American Apparel's Dov Charney has finally broken his silence! He posted this very heartfelt, deep (v-neck) statement regarding the Woody Allen lawsuit to clear up any misconceptions:
I have deep respect for Mr. Allen who is a source of inspiration to me. The billboards and images from the Annie Hall movie were intended to be a parody/social statement and comedic satire to provoke discussion and public discourse about the baseless claims that had been made against American Apparel and myself, society's reaction to lawsuits that delve into an individual's private sexual life and the media's sensationalism of such matters.
The false media reportage is an obfuscation of the key issue in the case, which is whether the use of an image from the film Annie Hall, depicting Mr. Allen as the character Alvi Singer, for purposes of evoking a societal discussion about these issues is protected by the First Amendment.
In Hustler Magazine, Inc. v. Falwell, The Supreme Court of the United States unanimously proclaimed: "At the heart of the First Amendment is the recognition of the fundamental importance of the free flow of ideas and opinions on matters of public interest and concern. The freedom to speak one's mind is not only an aspect of individual liberty - and thus a good unto itself - but also is essential to the common quest for truth and the vitality of society as a whole. We have therefore been particularly vigilant to ensure that individual expressions of ideas remain free from governmentally imposed sanctions."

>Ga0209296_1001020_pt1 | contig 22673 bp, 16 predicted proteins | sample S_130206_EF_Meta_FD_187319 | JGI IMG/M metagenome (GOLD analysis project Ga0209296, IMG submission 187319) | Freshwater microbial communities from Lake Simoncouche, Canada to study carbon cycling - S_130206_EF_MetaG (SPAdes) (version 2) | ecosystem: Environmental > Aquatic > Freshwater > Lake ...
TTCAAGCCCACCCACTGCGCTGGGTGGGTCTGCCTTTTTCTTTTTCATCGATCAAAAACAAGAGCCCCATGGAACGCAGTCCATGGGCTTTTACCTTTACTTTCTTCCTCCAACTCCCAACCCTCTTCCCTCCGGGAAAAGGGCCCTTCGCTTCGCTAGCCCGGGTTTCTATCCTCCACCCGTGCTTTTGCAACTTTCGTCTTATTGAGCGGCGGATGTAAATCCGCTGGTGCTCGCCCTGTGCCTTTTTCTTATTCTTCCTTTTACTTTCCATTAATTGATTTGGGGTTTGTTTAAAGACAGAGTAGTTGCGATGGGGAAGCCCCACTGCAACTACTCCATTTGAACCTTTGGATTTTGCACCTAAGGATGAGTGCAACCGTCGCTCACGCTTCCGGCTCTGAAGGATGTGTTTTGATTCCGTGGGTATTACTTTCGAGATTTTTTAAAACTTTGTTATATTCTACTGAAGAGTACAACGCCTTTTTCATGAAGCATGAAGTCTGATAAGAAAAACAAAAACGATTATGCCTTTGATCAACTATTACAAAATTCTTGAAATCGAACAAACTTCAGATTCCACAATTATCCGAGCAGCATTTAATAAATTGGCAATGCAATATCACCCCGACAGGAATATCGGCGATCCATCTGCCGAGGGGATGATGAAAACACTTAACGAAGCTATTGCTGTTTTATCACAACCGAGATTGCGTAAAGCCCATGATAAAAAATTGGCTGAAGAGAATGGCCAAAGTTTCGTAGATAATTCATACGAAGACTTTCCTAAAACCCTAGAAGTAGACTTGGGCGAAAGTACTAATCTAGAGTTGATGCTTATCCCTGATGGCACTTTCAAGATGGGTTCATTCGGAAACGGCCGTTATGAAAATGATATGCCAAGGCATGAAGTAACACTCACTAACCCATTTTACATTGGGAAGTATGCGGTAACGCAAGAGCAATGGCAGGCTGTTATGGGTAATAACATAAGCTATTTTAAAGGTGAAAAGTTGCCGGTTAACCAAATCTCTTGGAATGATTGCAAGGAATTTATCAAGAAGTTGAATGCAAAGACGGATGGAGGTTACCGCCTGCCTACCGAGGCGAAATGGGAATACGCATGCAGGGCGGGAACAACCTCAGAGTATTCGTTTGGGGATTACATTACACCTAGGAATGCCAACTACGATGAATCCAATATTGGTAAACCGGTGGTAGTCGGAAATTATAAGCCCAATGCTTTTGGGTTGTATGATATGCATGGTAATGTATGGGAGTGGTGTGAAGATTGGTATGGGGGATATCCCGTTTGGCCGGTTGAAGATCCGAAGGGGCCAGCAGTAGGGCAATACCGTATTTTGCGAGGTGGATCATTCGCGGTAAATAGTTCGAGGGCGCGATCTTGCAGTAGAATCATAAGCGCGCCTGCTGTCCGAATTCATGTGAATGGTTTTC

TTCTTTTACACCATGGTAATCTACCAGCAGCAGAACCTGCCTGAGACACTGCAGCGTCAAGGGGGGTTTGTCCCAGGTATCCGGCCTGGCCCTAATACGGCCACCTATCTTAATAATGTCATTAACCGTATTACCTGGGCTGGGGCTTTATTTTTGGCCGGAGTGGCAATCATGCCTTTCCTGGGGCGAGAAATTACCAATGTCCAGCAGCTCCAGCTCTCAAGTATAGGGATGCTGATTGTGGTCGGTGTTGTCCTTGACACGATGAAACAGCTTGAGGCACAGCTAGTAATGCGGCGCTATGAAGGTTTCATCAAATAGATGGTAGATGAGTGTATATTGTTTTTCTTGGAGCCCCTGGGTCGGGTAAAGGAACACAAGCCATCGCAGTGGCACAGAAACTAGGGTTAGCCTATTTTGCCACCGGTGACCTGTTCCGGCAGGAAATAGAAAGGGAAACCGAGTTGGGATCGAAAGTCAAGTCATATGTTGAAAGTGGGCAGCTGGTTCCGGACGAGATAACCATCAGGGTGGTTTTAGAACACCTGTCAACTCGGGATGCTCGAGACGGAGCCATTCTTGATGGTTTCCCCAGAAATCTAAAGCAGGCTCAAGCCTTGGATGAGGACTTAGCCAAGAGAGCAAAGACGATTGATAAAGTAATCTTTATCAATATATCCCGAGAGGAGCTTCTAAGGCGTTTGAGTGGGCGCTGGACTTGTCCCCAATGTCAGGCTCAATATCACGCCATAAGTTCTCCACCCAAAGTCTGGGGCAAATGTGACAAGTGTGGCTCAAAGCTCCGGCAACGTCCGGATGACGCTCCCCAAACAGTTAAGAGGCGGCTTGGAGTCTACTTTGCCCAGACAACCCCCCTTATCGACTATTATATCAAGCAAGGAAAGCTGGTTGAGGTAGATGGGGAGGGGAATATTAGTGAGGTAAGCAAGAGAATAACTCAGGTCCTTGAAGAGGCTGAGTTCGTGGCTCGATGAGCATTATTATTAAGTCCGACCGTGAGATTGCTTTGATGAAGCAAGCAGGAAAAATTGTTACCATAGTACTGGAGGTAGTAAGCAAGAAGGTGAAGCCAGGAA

Of course, using Hustler as an example when you're trying to prove you aren't a barely legal loving perv isn't exactly the way to go (nor is flooding the internet with images like the above), but we do agree with this whole First Amendment thing. However, is it really possible that Mr. Charney was using Woody Allen as a way to draw parallels to his own public image, and not to, like, sell things? It's sort of an outdated comparison, and Charney's mesh tanks aren't exactly on par with cinematic classics like Annie Hall. What do you think?